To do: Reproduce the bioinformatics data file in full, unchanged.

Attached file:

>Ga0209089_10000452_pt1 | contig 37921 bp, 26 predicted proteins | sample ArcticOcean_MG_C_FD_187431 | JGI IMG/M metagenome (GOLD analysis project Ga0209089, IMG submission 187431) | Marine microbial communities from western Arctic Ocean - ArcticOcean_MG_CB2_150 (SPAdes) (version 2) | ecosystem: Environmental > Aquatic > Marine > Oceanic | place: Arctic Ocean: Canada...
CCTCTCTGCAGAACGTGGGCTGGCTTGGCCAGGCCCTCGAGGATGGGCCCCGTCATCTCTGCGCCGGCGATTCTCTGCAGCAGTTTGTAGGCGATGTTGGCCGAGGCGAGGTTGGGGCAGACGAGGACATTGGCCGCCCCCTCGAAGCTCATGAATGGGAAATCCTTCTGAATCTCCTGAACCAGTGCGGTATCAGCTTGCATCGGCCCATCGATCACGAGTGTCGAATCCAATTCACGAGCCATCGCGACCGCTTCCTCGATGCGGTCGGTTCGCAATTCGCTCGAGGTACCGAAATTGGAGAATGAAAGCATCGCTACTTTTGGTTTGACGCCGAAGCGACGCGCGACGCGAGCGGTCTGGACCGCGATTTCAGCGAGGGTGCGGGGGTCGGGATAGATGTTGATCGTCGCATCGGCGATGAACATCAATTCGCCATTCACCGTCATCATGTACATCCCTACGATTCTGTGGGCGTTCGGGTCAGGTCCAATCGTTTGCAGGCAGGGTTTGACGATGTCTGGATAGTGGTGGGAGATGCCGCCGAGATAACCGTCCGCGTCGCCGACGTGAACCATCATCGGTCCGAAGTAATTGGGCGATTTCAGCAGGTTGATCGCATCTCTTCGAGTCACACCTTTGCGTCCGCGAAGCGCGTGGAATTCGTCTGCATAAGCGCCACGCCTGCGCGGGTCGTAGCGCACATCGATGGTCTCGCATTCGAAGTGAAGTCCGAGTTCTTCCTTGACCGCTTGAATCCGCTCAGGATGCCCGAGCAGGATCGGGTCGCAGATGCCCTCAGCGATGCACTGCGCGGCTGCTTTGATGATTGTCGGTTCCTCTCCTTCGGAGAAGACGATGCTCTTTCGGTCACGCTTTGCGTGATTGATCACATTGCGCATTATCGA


>Ga0209089_10000452_pt1 | contig 37921 bp, 26 predicted proteins | sample ArcticOcean_MG_C_FD_187431 | JGI IMG/M metagenome (GOLD analysis project Ga0209089, IMG submission 187431) | Marine microbial communities from western Arctic Ocean - ArcticOcean_MG_CB2_150 (SPAdes) (version 2) | ecosystem: Environmental > Aquatic > Marine > Oceanic | place: Arctic Ocean: Canada...
CCTCTCTGCAGAACGTGGGCTGGCTTGGCCAGGCCCTCGAGGATGGGCCCCGTCATCTCTGCGCCGGCGATTCTCTGCAGCAGTTTGTAGGCGATGTTGGCCGAGGCGAGGTTGGGGCAGACGAGGACATTGGCCGCCCCCTCGAAGCTCATGAATGGGAAATCCTTCTGAATCTCCTGAACCAGTGCGGTATCAGCTTGCATCGGCCCATCGATCACGAGTGTCGAATCCAATTCACGAGCCATCGCGACCGCTTCCTCGATGCGGTCGGTTCGCAATTCGCTCGAGGTACCGAAATTGGAGAATGAAAGCATCGCTACTTTTGGTTTGACGCCGAAGCGACGCGCGACGCGAGCGGTCTGGACCGCGATTTCAGCGAGGGTGCGGGGGTCGGGATAGATGTTGATCGTCGCATCGGCGATGAACATCAATTCGCCATTCACCGTCATCATGTACATCCCTACGATTCTGTGGGCGTTCGGGTCAGGTCCAATCGTTTGCAGGCAGGGTTTGACGATGTCTGGATAGTGGTGGGAGATGCCGCCGAGATAACCGTCCGCGTCGCCGACGTGAACCATCATCGGTCCGAAGTAATTGGGCGATTTCAGCAGGTTGATCGCATCTCTTCGAGTCACACCTTTGCGTCCGCGAAGCGCGTGGAATTCGTCTGCATAAGCGCCACGCCTGCGCGGGTCGTAGCGCACATCGATGGTCTCGCATTCGAAGTGAAGTCCGAGTTCTTCCTTGACCGCTTGAATCCGCTCAGGATGCCCGAGCAGGATCGGGTCGCAGATGCCCTCAGCGATGCACTGCGCGGCTGCTTTGATGATTGTCGGTTCCTCTCCTTCGGAGAAGACGATGCTCTTTCGGTCACGCTTTGCGTGATTGATCACATTGCGCATTATCGA